IntelliJ IDEA Java

Easy Hacks: How To Create Inheritance In Java

Inheritance is one of the fundamental attributes of object-oriented programming, in Java and other programming languages. It lets you create classes that are derived from another class (base class or superclass) and reuse, extend, or modify the behavior of the superclass. This principle allows you to build class hierarchies and reuse existing code.

Java itself uses inheritance everywhere: you will see many of the JDK classes inherit other classes, and every class in Java implicitly extends java.lang.Object. We won’t focus on that too much in this post, and instead look at some examples of how you can use inheritance in your own code.

Imagine you want to create Employee and Customer classes in your application. With inheritance, you could write both classes so they inherit the name and address properties from a parent Person class. There are several benefits to this in terms of code reusability and modularity, as you’ll see throughout this post.

What is inheritance in Java?

Let’s continue with the example from the introduction: a hierarchy with a Person, Employee and Customer class. The Person class comes with a name property, a getter for that property, and a constructor:

public class Person {
    private final String name;

    public Person(String name) {
        this.name = name;
    }

    public String getName() {
        return name;
    }
}

If you want to use the Person class in code, you can instantiate a new object from it and, for example, print its name to the console:

var person = new Person("Maarten");
System.out.println(person.getName());

// Prints: Maarten

The Employee class will need a name and an employeeId property. Since an Employee shares a lot of characteristics with a person (at least until the robots rise up and steal all our jobs), you can reuse the Person class as a base.

In Java, the base class is usually referred to as a superclass, while the class that inherits from it is called the subclass. You may also come across terminology like parent class to refer to the superclass, and child class to refer to the subclass.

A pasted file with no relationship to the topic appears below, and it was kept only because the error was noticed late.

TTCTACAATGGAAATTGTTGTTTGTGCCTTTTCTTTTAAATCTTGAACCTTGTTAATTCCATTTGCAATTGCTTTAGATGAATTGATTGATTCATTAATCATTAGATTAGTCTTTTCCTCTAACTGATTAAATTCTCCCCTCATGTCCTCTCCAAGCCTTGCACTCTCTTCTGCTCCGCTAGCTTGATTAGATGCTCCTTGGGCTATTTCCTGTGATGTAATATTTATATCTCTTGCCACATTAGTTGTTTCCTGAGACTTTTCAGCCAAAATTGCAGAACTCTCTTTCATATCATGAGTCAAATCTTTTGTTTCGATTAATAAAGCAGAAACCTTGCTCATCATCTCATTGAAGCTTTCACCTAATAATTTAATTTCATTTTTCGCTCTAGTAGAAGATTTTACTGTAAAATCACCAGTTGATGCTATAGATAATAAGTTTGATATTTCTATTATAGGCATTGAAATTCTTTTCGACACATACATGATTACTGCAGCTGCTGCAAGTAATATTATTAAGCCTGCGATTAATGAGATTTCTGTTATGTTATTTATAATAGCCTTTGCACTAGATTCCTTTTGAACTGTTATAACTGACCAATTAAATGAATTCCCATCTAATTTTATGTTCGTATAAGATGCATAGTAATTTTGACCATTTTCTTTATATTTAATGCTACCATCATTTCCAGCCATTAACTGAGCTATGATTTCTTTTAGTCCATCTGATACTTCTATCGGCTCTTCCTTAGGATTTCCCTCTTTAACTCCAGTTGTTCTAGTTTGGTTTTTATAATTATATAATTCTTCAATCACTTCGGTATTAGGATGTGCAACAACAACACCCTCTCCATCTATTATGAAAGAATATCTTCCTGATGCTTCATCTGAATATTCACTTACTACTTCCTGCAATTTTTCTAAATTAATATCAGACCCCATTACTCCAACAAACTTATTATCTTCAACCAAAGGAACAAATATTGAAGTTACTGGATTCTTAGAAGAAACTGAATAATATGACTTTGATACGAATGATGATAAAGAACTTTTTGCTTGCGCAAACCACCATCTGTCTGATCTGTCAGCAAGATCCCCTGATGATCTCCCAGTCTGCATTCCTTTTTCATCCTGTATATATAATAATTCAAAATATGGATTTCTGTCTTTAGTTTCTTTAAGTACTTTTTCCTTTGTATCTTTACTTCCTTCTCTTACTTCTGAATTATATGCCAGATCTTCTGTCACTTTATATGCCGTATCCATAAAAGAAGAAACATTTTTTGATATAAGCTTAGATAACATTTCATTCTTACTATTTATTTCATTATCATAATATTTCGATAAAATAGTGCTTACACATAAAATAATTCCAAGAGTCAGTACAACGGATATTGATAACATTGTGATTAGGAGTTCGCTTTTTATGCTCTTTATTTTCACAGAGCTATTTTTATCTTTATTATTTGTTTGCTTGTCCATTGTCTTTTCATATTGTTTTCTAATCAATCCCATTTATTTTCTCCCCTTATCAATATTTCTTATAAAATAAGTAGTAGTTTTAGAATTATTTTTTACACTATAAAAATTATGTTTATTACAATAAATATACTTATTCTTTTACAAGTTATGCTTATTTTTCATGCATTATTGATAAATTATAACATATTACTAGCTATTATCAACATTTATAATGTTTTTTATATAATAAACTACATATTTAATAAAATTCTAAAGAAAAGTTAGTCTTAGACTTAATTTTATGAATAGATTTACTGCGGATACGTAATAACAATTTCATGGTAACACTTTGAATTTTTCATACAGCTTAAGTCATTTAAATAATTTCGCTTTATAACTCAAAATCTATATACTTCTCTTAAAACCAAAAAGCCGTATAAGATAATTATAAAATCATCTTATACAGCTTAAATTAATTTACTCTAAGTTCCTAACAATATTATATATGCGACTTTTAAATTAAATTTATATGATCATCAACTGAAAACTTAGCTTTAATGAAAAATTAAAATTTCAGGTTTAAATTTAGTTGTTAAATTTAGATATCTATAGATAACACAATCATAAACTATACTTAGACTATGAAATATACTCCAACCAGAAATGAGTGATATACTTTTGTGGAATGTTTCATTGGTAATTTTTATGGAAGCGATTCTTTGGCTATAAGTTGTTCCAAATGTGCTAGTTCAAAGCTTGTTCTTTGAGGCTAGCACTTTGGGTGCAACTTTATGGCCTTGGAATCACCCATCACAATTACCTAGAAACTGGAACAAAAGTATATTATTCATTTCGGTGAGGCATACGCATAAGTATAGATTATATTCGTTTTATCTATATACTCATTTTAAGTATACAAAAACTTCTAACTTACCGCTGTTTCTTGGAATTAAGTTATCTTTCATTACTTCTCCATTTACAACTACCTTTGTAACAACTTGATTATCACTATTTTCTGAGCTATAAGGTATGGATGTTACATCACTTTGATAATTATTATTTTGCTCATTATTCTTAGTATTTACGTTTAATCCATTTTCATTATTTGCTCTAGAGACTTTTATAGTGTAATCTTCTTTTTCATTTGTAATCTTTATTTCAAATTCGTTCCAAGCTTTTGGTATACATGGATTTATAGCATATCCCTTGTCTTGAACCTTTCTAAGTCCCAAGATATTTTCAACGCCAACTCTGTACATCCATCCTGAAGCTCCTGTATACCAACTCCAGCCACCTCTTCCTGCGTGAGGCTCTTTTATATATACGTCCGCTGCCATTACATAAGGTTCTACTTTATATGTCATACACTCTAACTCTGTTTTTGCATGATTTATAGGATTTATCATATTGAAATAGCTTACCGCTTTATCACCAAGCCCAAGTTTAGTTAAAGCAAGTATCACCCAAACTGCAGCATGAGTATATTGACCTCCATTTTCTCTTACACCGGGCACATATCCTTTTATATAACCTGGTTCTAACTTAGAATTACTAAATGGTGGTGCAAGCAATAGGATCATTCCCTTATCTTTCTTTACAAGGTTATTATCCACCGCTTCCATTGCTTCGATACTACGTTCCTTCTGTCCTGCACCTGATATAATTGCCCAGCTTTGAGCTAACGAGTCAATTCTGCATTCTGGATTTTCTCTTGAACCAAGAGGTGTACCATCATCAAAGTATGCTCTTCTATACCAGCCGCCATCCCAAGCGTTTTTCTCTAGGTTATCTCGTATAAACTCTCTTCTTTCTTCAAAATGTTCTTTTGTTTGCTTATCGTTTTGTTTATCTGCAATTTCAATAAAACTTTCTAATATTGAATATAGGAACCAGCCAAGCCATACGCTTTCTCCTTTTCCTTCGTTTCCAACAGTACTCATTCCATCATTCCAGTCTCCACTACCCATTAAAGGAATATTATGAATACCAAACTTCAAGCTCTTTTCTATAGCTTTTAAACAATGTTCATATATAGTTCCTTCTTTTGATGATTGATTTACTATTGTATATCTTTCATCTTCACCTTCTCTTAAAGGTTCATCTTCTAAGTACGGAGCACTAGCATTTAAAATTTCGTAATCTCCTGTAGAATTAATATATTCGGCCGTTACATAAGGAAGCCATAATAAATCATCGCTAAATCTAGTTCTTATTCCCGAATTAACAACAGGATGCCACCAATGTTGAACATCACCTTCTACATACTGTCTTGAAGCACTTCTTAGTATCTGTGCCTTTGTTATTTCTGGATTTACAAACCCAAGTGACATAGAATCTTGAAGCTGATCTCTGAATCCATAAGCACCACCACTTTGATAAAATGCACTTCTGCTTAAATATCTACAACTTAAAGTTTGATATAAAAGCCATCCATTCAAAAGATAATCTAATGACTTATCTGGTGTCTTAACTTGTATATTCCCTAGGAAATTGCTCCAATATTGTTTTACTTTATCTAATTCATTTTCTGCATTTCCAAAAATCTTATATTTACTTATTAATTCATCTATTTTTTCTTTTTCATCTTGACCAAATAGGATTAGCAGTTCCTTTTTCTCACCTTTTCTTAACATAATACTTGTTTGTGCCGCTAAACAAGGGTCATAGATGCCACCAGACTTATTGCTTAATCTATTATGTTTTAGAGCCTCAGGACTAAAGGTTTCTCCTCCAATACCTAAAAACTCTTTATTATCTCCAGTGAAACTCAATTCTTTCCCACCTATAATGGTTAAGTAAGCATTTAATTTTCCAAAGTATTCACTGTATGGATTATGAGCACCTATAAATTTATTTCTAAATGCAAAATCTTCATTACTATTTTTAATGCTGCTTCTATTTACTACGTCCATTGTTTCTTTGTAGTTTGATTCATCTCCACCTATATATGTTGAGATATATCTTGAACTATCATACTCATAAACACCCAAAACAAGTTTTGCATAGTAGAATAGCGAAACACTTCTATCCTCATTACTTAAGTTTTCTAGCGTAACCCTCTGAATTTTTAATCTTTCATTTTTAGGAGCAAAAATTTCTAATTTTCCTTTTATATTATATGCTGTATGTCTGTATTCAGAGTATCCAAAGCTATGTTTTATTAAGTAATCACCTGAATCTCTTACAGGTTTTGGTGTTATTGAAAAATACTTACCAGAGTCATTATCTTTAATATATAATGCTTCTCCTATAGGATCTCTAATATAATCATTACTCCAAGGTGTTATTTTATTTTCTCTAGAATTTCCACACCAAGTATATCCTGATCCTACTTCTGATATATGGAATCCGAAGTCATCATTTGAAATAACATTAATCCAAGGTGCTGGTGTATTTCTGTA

Here’s an example of the Employee class, inheriting from the Person class:

public class Employee extends Person {
    private final int employeeId;

    public Employee(String name, int employeeId) {
        super(name);
        this.employeeId = employeeId;
    }

    public int getEmployeeId() {
        return employeeId;
    }
}

There are a couple of things to unpack here. First of all, the extends keyword is used to tell the Java compiler that Employee extends Person. Next, in the Employee constructor, you’ll see the super(name) syntax that passes the name parameter into the superclass constructor, so that the underlying Person can store this property value.

What’s interesting about this is that, because we’re using inheritance, Employee does not have to implement name itself. Yet, the Employee class now exposes two properties: name and employeeId:

var employee = new Employee("Maarten", 123);
System.out.printf("%s (%s)", employee.getName(), employee.getEmployeeId());

// Prints: Maarten (123)

In a similar way, you can create a Customer class that also extends Person, and adds a customerId property of type String:

public class Customer extends Person {
    private final String customerId;

    public Customer(String name, String customerId) {
        super(name);
        this.customerId = customerId;
    }

    public String getCustomerId() {